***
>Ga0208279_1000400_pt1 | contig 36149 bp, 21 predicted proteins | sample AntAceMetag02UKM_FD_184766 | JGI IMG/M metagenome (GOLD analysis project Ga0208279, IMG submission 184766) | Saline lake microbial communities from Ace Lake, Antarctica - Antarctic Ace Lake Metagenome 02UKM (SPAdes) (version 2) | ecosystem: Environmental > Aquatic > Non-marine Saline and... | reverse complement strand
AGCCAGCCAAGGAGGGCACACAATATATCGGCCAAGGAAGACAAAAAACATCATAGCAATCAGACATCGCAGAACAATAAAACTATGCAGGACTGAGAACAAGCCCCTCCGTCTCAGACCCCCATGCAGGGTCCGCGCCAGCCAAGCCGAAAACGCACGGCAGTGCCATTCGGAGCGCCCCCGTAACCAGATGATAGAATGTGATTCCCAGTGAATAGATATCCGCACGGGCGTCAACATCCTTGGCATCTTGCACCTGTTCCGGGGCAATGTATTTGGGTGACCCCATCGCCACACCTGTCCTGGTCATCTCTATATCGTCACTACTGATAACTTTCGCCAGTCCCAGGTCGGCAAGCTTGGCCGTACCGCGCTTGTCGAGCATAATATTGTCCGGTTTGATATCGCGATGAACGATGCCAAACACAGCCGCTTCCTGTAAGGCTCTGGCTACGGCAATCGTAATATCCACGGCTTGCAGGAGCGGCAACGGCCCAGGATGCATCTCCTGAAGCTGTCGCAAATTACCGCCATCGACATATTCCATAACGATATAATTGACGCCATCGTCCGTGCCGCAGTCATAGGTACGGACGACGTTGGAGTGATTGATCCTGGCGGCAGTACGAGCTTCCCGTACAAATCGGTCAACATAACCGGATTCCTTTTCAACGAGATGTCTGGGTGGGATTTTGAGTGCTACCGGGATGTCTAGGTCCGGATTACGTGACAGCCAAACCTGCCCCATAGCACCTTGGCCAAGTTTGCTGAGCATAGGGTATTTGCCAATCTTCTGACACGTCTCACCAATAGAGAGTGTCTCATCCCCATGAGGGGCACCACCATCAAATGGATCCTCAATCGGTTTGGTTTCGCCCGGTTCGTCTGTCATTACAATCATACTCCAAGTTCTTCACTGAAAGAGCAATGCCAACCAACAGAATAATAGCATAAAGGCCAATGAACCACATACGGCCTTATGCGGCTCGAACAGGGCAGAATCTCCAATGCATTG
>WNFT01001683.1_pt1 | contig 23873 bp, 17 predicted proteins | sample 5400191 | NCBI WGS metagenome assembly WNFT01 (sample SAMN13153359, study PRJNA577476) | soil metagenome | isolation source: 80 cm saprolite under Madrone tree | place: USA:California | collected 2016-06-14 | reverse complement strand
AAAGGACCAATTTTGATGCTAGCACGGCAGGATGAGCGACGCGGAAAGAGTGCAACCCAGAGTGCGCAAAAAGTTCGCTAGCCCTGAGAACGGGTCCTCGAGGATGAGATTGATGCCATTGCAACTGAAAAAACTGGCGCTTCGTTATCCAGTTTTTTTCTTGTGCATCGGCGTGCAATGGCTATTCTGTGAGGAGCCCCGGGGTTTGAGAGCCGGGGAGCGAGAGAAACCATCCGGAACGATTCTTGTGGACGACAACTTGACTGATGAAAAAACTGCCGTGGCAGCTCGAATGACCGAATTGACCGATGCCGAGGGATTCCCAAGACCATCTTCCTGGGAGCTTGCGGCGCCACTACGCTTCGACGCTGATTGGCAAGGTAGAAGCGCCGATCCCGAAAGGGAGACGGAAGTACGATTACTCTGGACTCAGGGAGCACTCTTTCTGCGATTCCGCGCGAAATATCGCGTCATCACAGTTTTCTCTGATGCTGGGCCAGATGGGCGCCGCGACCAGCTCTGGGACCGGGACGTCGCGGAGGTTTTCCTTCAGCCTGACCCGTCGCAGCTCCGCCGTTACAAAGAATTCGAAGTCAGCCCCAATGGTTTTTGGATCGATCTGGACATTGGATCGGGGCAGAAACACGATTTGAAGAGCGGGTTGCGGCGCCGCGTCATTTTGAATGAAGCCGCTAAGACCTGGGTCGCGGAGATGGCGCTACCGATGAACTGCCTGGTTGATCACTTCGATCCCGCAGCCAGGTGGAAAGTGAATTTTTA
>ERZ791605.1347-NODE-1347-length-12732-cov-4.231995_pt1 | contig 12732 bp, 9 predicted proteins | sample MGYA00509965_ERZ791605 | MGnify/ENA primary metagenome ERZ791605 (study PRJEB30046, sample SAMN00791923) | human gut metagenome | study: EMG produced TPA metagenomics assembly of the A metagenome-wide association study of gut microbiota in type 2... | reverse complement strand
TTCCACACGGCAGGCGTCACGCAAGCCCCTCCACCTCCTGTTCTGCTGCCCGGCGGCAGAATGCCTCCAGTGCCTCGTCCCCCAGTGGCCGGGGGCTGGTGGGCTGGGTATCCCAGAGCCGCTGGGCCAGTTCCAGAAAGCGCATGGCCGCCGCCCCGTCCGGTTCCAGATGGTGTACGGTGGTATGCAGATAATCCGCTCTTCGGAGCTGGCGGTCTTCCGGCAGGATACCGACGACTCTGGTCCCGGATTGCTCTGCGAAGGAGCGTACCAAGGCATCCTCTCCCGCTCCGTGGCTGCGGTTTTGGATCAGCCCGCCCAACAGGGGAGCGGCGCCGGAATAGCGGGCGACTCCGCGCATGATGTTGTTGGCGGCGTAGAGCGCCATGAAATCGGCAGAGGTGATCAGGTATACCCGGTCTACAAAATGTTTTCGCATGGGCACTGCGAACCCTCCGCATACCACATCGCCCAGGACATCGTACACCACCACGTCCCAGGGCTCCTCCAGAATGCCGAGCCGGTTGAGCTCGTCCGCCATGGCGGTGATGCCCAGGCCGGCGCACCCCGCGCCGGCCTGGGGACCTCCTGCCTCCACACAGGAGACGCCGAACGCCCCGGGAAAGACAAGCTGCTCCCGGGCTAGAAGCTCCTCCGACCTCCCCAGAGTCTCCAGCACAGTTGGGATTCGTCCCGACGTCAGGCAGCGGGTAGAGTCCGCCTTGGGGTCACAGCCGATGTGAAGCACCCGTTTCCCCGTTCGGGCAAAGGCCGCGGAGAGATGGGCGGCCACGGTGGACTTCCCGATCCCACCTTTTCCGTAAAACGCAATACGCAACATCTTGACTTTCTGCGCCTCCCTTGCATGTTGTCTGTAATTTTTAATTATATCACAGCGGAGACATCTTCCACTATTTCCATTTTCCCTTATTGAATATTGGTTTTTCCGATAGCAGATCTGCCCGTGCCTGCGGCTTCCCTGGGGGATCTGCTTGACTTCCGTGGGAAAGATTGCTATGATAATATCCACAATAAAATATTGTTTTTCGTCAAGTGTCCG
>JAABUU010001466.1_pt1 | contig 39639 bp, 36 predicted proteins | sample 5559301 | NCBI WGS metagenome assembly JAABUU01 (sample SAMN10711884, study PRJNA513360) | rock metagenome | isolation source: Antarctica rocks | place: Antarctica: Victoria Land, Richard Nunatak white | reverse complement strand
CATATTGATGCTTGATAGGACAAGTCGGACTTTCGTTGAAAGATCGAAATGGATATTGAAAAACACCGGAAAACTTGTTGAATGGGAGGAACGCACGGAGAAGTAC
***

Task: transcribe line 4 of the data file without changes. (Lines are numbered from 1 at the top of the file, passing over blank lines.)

AAAGGACCAATTTTGATGCTAGCACGGCAGGATGAGCGACGCGGAAAGAGTGCAACCCAGAGTGCGCAAAAAGTTCGCTAGCCCTGAGAACGGGTCCTCGAGGATGAGATTGATGCCATTGCAACTGAAAAAACTGGCGCTTCGTTATCCAGTTTTTTTCTTGTGCATCGGCGTGCAATGGCTATTCTGTGAGGAGCCCCGGGGTTTGAGAGCCGGGGAGCGAGAGAAACCATCCGGAACGATTCTTGTGGACGACAACTTGACTGATGAAAAAACTGCCGTGGCAGCTCGAATGACCGAATTGACCGATGCCGAGGGATTCCCAAGACCATCTTCCTGGGAGCTTGCGGCGCCACTACGCTTCGACGCTGATTGGCAAGGTAGAAGCGCCGATCCCGAAAGGGAGACGGAAGTACGATTACTCTGGACTCAGGGAGCACTCTTTCTGCGATTCCGCGCGAAATATCGCGTCATCACAGTTTTCTCTGATGCTGGGCCAGATGGGCGCCGCGACCAGCTCTGGGACCGGGACGTCGCGGAGGTTTTCCTTCAGCCTGACCCGTCGCAGCTCCGCCGTTACAAAGAATTCGAAGTCAGCCCCAATGGTTTTTGGATCGATCTGGACATTGGATCGGGGCAGAAACACGATTTGAAGAGCGGGTTGCGGCGCCGCGTCATTTTGAATGAAGCCGCTAAGACCTGGGTCGCGGAGATGGCGCTACCGATGAACTGCCTGGTTGATCACTTCGATCCCGCAGCCAGGTGGAAAGTGAATTTTTA